Money cash Shekels currency 521.
(photo credit: Reuters)
Israel’s economic growth slowed to a 2.2 percent annual rate in the third
quarter, according to data the Central Bureau of Statistics released on
The sluggish growth follows a stellar 4.6% annualized increase in
the second quarter and 2.6% in the first.
The Bank of Israel had
originally projected overall growth for 2013 at 3.8% – one percentage point of
which was ascribed to new inflows of natural gas – but lowered its estimate in
September to 3.6%.
Though private consumption, government expenditure and
investment all continued to grow at healthy rates in the third quarter, a
dramatic decrease in net exports – a byproduct of the stubbornly strong shekel –
dragged down the growth figures.
Exports fell an annualized 16.4% in the
third quarter, after rising 2% in the previous quarter. At the same time,
imports rose at rate of 8.6%.
The Bank of Israel has repeatedly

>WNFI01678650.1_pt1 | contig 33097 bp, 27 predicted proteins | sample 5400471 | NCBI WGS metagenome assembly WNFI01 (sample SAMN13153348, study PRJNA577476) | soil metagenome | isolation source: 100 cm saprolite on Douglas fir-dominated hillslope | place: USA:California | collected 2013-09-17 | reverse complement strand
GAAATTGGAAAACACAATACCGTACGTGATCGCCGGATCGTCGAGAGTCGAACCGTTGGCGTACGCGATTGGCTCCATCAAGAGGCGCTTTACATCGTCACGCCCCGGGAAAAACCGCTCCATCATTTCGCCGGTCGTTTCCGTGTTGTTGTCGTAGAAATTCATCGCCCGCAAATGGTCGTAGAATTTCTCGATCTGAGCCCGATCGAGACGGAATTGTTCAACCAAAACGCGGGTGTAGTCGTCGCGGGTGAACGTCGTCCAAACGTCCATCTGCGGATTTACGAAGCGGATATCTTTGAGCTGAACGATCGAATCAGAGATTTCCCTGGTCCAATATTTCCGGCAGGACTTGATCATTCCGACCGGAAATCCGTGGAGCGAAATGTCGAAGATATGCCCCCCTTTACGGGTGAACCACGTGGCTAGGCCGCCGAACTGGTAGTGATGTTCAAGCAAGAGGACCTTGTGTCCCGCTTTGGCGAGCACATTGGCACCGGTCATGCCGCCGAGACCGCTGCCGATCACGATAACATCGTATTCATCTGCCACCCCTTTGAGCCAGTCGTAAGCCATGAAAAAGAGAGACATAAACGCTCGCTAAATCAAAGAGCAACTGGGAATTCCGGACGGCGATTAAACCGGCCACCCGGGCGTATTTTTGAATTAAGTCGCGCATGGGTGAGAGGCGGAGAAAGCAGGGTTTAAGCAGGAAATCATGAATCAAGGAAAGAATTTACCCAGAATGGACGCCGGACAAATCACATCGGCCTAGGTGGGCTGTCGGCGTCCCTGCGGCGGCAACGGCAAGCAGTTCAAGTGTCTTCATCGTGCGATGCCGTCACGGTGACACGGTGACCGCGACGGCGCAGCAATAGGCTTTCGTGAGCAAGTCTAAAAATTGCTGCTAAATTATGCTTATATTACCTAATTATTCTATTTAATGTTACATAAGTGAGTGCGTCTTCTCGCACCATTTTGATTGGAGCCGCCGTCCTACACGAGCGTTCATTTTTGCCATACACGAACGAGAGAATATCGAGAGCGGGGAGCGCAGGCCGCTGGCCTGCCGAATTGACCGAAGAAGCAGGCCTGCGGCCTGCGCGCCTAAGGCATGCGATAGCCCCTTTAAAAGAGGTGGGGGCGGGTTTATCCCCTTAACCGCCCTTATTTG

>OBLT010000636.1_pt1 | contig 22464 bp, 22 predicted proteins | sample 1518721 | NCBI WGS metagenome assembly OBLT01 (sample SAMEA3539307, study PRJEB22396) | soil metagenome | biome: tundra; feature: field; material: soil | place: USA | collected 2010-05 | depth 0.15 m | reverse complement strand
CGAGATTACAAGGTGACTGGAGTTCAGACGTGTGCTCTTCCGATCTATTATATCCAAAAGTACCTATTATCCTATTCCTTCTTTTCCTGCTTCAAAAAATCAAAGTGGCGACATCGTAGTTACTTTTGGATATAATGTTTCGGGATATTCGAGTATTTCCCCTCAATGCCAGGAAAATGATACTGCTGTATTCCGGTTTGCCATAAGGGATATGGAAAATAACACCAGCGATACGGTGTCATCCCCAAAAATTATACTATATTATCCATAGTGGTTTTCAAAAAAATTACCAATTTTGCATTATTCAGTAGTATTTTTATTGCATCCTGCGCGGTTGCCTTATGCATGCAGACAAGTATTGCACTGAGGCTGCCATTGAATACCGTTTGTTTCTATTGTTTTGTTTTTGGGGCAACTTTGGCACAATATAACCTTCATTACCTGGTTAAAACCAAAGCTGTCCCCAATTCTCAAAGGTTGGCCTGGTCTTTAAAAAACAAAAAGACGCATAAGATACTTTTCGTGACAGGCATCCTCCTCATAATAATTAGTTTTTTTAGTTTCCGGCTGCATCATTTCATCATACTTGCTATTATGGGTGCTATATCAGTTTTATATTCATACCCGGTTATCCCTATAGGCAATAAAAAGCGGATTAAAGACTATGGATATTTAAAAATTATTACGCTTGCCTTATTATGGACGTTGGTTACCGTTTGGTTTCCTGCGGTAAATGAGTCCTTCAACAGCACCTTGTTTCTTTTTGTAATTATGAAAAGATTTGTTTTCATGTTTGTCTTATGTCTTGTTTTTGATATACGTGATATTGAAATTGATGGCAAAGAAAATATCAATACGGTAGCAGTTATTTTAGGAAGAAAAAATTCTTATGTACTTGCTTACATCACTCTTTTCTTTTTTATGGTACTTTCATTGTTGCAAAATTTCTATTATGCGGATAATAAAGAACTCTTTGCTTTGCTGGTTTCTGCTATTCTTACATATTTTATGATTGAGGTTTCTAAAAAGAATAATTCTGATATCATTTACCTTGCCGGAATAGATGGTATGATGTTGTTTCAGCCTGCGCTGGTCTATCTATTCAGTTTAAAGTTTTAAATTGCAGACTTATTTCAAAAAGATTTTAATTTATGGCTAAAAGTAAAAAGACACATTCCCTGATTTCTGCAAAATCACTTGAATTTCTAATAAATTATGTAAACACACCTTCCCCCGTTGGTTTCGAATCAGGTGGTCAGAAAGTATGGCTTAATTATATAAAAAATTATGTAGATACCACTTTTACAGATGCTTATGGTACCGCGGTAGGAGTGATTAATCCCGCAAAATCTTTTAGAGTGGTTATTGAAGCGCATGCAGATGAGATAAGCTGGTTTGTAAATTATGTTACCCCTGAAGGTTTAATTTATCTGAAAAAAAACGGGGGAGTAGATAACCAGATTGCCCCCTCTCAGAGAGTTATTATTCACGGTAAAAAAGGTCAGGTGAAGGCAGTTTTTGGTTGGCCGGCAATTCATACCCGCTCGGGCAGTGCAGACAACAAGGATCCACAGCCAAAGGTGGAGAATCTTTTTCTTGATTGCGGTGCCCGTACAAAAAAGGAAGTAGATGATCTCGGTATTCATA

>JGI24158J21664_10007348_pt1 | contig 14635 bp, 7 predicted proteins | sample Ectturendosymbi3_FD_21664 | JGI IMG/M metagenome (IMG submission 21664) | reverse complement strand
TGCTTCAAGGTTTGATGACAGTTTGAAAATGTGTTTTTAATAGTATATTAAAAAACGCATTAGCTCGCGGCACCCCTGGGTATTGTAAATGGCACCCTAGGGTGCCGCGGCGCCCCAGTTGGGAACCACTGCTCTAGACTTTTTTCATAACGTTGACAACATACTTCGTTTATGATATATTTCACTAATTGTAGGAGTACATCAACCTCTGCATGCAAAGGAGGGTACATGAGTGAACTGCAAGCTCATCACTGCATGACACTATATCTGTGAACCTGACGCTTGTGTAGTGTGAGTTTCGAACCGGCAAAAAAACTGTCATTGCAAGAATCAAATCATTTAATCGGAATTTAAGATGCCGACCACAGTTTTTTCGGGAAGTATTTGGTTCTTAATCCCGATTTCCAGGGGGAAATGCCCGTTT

intervened in the foreign exchange markets, buying foreign currency to keep the
shekel from getting too strong and making exports more expensive for foreign
buyers. In the process, it has brought foreign reserves to record highs and
dropped the benchmark interest rate from a high of 3.25% in September 2011 to
its current 1%. Yet despite the interventions, the shekel has appreciated by
5.3% against a basket of currencies since the start of the year. In part, the
slowdown in growth reflects a global phenomenon; in October, the International
Monetary Fund lowered its world growth projections for 2013 from 3.2% to
The moderation in growth is a challenge to Prime Minister Binyamin
Netanyahu and Finance Minister Yair Lapid, who just weeks ago, called for growth
rates closer to the 5% levels seen before the global economic
Netanyahu tied the high growth target to national
“The only way to fund our security needs... is through economic
growth. Not through excessive taxation, not through getting the money from
someone else,” the prime minister said at the Israel Democracy Institute’s
Hurvitz forum in Eilat.
A spokesman for Lapid said the Finance Ministry
was examining the data, while Economy and Trade Minister Naftali Bennett had no
comment on the matter.
The Central Bureau of Statistics warned, as it
always does, that the findings should be treated cautiously, as first estimates
of quarterly data are often revised as new data becomes available.